There are some us there that are already so sure about which university they would like to go to after finishing their HSC, and then there are some of us who are still debating on which ones to even consider (or even just which degree we'd like to do!). Here are some things to consider before when making your decision.
It's all fun and good to pick to a uni that's prestigious, but it's not the best idea if they don't really offer a course that you would like to study. It would be logical to first consider which degrees you'd actually want to study, and then to look into which university is the most suitable for you, rather than the other way around. Remember, it is about learning what YOU really want to learn.
How accessible your university is to you is also really important; you'll have to travel there multiple times a week for many years to come. Thus, it would be reasonable to pick one that's not too difficult for you to get to (don't make it too hard yourself!). For instance, if you live in southern Sydney, the University of Wollongong could be an option as it is not too far away. The University of Sydney and University of Technology Sydney are both around Sydney's CBD and are relatively easy to reach by train. Currently, getting to UNSW Australia would require most of us to switch to an express bus at Central. However, by early 2019, there will also be a light rail connecting UNSW to Central.
If you plan on driving there, the availability of car parks nearby should also definitely be one of your concerns.
In saying all this, if your university is too far from home, there is always the option of moving out.
Comparisons of different universities' undergraduate programs can be very subjective. The overall reputations of universities can heavily influence people's perceptions. However, this may not always be the best indicator, as certain universities may be relatively new or have subjects in which they specialise in.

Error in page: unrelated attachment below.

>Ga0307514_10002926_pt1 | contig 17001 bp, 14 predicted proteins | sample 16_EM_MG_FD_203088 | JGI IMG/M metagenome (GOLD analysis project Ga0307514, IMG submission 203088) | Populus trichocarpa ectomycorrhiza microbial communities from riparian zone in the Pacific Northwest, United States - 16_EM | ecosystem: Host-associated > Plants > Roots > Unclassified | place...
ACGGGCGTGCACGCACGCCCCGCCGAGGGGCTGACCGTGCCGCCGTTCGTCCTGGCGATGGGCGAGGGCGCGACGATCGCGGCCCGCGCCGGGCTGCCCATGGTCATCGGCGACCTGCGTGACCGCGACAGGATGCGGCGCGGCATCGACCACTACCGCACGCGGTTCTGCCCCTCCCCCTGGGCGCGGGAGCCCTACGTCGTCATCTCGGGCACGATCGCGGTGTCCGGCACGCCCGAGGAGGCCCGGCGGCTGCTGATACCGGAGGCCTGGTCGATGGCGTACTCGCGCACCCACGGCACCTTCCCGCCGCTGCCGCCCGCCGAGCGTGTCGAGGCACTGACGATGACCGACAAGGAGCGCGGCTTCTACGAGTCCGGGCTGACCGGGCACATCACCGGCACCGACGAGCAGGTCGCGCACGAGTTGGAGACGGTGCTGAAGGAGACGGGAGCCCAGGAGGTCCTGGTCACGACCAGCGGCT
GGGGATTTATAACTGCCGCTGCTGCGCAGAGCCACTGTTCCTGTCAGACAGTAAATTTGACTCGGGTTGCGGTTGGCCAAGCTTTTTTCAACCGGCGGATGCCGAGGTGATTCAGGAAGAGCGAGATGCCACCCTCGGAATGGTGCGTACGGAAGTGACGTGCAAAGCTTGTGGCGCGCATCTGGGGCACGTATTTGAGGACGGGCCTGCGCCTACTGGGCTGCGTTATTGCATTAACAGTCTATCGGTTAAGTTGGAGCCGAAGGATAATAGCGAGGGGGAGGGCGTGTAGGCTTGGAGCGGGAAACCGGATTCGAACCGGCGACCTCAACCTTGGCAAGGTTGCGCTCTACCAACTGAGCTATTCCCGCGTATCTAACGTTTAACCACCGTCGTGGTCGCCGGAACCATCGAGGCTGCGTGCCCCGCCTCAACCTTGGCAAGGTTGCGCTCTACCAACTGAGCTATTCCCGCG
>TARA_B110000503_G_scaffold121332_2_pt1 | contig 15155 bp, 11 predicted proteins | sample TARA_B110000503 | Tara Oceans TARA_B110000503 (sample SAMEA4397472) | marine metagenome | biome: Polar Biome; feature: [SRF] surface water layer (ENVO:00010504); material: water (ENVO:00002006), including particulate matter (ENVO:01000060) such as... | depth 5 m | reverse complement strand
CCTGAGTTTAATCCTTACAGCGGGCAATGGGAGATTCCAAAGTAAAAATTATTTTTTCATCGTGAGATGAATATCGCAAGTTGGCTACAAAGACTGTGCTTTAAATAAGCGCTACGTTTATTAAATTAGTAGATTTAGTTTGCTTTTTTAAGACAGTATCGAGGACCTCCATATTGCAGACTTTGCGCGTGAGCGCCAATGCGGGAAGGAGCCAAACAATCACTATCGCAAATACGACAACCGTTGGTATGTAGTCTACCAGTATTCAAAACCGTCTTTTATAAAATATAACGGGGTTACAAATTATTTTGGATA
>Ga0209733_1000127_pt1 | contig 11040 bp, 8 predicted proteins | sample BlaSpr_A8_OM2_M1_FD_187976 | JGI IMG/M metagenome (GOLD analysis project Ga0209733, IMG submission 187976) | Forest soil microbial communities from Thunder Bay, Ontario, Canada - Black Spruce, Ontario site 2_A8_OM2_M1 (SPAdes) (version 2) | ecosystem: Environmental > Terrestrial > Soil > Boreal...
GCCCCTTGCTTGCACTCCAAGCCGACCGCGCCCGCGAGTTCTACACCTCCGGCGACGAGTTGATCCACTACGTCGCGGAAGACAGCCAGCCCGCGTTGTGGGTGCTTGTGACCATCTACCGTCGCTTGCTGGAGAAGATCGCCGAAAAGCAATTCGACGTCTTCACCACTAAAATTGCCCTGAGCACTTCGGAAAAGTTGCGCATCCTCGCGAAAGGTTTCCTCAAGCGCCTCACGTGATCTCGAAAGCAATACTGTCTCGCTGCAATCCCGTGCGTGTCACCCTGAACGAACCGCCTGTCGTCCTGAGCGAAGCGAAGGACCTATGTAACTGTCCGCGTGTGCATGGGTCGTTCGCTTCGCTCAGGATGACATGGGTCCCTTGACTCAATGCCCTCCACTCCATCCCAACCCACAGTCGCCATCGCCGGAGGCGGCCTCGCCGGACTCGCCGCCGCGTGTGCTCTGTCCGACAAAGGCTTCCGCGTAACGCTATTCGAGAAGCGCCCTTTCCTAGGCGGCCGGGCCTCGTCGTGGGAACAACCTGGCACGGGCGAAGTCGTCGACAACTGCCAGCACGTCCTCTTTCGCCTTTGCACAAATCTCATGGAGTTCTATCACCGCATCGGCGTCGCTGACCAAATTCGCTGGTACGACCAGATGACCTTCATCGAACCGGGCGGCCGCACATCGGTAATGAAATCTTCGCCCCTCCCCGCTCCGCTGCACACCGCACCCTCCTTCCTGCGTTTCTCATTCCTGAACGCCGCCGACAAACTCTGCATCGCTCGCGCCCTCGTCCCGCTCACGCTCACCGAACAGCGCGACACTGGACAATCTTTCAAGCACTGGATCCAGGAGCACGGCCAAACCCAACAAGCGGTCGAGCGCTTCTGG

Rankings may serve as a guide but should not be considered as a clear indicator of the quality of different universities' undergraduate programs, as they are usually influenced by other factors as well (such as the performance of their postgraduate programs).
However, The Good Universities Guide's university ratings may give you an idea of the relative performance of different universities in specific fields.
Many universities have connections to employers in various industries, and may vary in how well they prepare their students for employment. These links or connections may be very useful in helping you find graduate jobs or internships, as some companies may restrict themselves to students from a select few of the top universities.
You probably will need to first get an ATAR higher than a specific course's cut-off to be accepted into that course (unless you're able to get bonus points, plan to undertake an alternate pathway into university or plan on undertaking a degree as a mature aged student).
The ATAR cut-offs of different universities may not be an accurate indicator of the quality of the universities either, as they may just be reflections of the supply and demand of different degrees.
Lastly, this blog may only be helpful if you're thinking of only applying for Australian universities. Going for overseas ones may be a whole different story in itself, and thus, the questions that need to asked when making your decision may be entirely different.
As a side note, don't think you'll be resting after high school for too long, the workload in university is just as much (if not more!). Have fun choosing!
Jack Zheng | N° 26